Wednesday letters: Oil wells, commissioners, Boebert vs. Mitsch Bush, immigrants, Boebert, Will, and Amendment B |

Wednesday letters: Oil wells, commissioners, Boebert vs. Mitsch Bush, immigrants, Boebert, Will, and Amendment B

Orphaned oil wells are liabilities

It is about time that someone did something about the orphaned oil wells that scar our state. These aren’t just eyesores; they’re liabilities. It’s happened hundreds of times across Colorado: a company drills a well, extracts resources from our public lands, and then walks away, leaving an uncapped well spewing toxic pollution that we taxpayers have to pay to clean up. We get the pollution, we get sick, and we get the bill because the companies who drilled weren’t required by law to pay enough in bonds up front to cover the costs. Those are the results of a broken oil and gas system with bonding rates set more than sixty years ago.

And this is only getting worse during the recent oil glut and economic decline caused by COVID-19. But we don’t have to let this antiquated system rip us off. Thankfully, someone gets that. A bill just introduced by Sen. Michael Bennet would provide funding to clean up these wells now while also raising federal bonding rates so that our children are not dealing with the same problem in the future.

Now, we just need the rest of the Senate to get on board. Orphaned oil wells are a stain on Colorado’s iconic public lands — and on lands across the country — and every Senator should recognize the need to act. There is no excuse for any more delay because there is a solution on the table that would address this crisis right now. I hope Sen. Bennet’s colleagues realize this and act swiftly to pass his legislation.

Kathy Collins
Battlement Mesa

Commissioners fighting for Western Slope residents

The drilling is pretty much over in Garfield County, perhaps forever because of market conditions and new technologies. The energy industry has invested billions of dollars drilling thousands of wells and building expensive infrastructure over the past couple of decades in Garfield County. The taxes from these wells have built fire stations, schools, libraries, medical facilities, and much more. These taxes also pay the salaries for the folks who work in these facilities, such as teachers, librarians, firefighters, nurses, and many, many more. The drilling is in decline, but these existing wells can continue to bring in millions of dollars in taxes to the county for many more years to come, perhaps decades. The impacts of building roads and pads, drilling, fracking and flaring these wells are over. These wells are already drilled, they are routinely inspected, they are safe, and they also provide high paying jobs to the families that work in the energy industry.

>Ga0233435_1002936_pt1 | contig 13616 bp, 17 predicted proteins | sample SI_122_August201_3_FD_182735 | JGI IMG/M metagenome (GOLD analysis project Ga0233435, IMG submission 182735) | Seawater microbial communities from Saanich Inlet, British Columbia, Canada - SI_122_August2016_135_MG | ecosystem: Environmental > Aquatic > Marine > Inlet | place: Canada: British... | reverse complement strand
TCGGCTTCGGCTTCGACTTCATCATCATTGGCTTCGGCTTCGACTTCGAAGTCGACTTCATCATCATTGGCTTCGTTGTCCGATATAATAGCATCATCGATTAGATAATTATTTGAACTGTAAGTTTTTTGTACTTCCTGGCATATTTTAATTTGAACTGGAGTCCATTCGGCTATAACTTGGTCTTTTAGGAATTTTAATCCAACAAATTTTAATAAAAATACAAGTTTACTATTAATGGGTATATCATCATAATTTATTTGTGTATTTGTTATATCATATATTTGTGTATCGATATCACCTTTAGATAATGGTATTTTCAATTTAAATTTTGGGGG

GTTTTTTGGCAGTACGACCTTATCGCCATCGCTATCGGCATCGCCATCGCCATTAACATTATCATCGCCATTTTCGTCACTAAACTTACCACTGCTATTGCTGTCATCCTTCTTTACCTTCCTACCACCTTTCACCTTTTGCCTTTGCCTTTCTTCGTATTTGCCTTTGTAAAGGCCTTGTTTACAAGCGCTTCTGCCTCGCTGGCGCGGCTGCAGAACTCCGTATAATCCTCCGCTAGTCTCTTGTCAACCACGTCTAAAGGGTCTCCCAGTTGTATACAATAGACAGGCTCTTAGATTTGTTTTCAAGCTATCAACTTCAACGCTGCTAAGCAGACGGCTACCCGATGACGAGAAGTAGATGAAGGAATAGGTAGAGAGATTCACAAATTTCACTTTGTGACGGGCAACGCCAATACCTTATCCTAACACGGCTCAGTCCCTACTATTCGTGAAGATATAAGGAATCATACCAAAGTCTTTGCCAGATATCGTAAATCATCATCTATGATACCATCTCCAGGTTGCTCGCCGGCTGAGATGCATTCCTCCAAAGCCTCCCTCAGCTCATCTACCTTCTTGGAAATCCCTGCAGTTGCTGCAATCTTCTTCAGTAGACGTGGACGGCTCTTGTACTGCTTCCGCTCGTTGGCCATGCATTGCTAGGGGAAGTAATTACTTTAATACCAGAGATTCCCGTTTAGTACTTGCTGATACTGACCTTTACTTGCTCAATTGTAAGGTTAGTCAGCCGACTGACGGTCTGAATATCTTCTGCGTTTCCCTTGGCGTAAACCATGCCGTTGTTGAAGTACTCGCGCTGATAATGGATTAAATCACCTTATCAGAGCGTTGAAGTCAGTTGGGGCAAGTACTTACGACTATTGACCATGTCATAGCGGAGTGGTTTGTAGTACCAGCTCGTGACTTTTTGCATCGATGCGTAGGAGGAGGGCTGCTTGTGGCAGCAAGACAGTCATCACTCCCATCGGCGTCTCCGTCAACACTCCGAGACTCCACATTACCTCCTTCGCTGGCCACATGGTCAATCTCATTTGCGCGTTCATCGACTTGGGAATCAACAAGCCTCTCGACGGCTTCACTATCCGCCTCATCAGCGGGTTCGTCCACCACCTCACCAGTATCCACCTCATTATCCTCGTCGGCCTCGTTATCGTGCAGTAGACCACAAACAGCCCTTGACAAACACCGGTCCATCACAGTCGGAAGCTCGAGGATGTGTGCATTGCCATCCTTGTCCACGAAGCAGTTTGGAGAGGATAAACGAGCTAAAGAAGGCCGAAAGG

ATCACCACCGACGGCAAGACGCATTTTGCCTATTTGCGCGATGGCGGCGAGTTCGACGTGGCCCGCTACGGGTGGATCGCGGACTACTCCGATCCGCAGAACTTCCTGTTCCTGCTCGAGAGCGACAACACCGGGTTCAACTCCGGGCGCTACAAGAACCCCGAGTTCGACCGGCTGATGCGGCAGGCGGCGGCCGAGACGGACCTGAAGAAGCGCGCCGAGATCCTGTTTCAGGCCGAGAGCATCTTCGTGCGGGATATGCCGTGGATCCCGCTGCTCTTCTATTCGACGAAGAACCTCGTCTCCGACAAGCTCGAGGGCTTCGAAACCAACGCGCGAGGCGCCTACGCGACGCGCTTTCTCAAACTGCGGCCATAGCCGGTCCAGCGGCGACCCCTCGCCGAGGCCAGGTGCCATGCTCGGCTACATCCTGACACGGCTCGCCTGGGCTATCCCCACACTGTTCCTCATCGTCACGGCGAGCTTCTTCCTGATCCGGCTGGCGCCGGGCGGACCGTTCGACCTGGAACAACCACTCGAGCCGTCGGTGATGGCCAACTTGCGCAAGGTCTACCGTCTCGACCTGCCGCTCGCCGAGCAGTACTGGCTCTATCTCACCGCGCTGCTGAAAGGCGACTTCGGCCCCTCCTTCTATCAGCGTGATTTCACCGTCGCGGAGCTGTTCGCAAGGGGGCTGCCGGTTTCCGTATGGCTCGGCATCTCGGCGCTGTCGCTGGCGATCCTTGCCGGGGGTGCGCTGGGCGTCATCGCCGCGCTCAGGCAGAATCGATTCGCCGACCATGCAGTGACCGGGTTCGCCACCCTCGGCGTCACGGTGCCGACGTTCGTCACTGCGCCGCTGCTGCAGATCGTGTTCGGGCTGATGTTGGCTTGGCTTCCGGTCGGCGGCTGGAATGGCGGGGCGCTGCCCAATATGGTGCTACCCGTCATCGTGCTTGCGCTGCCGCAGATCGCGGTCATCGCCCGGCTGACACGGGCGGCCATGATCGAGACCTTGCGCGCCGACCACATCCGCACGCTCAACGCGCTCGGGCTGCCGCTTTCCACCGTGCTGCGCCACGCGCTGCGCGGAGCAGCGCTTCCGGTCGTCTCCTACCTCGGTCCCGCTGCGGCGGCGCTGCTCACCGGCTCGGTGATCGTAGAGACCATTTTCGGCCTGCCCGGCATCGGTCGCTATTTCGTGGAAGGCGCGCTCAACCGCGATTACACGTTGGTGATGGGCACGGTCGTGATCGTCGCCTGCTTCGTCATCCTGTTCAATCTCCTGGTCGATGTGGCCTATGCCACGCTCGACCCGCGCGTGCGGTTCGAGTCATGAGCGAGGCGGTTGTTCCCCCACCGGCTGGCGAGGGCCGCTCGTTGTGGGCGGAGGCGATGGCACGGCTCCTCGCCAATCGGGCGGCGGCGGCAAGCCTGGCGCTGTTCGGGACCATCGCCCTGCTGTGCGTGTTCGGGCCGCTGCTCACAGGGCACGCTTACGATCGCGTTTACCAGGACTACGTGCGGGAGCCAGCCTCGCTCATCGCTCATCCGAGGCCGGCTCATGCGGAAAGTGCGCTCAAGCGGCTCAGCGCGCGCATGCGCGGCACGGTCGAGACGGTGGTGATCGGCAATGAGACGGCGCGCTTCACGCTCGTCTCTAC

Garfield County has been recognized nationally for its management of the energy industry, and has even developed its own air quality monitoring (in addition to what the state and feds do); we have great air quality in Garfield County. Unfortunately, the Colorado Oil and Gas Commission is creating regulations for the Front Range, where they do have air problems, that will apply to the Western Slope. This one-size-fits-all approach will make Western Slope wells un-economic and all these valuable wells that are bringing in millions of dollars annually to Garfield County coffers will be turned off permanently. The Garfield County commissioners have challenged these regulations because losing all this revenue will be disastrous to our community. I want to thank our county commissioners for their wisdom and courage for standing up for Garfield County in challenging these regulations. They are fighting for thousands of Western Slope residents who will be devastated by the loss of services, jobs and the economic destruction caused by the new regulations.

Kent Jolley
Glenwood Springs

Colorado’s Congressional District 3: What’s at stake

I am a student, a naturalist, and public land worshipper. As a young voter concerned about the climate crisis and our imperiled biosphere’s future, I am deeply disturbed by the policies (or lack thereof) of Congressional District 3’s (CD3) candidate Lauren Boebert, and impressed by the policies advocated by candidate Diane Mitsch Bush.

Diane Mitsch Bush, Boebert’s challenger, supports solutions that include transition policies for individuals employed in traditional fossil fuel industries. Transition strategies keep employees employed while protecting the health and welfare of all the residents of CD3. According to the World Resources Institute, investment in the renewable energy sector generates three times more jobs than the fossil fuel industry. In that regard, Mitsch Bush opposes a proposed natural gas pipeline called Jordan Cove that will transport Colorado’s resources to Asian markets and expose communities to pollutants and spills during extraction, storage and transport. Boebert speaks of Mitsch Bush’s plan to strengthen renewable energy as “outsourcing our energy to communists in China” while Boebert supports the pipeline. Excuse me, but where is the Jordan Cove pipeline headed, again?

As a current student who believes in the value of education to my generation and future generations, I think it is appropriate that my representative stands up for public education and lowers college student loan debt. Unlike candidate Boebert, Mitsch-Bush has a proven record of defending public education in the Colorado House of Representatives. Mitsch Bush wisely, and with a view to our future, vows to fight for students and teachers and against predatory student lenders while in the U.S. Congress. I shudder to think of a potential representative, Boebert, who claims unapologetically that there “shouldn’t even be a Department of Education.” What college did Boebert attend?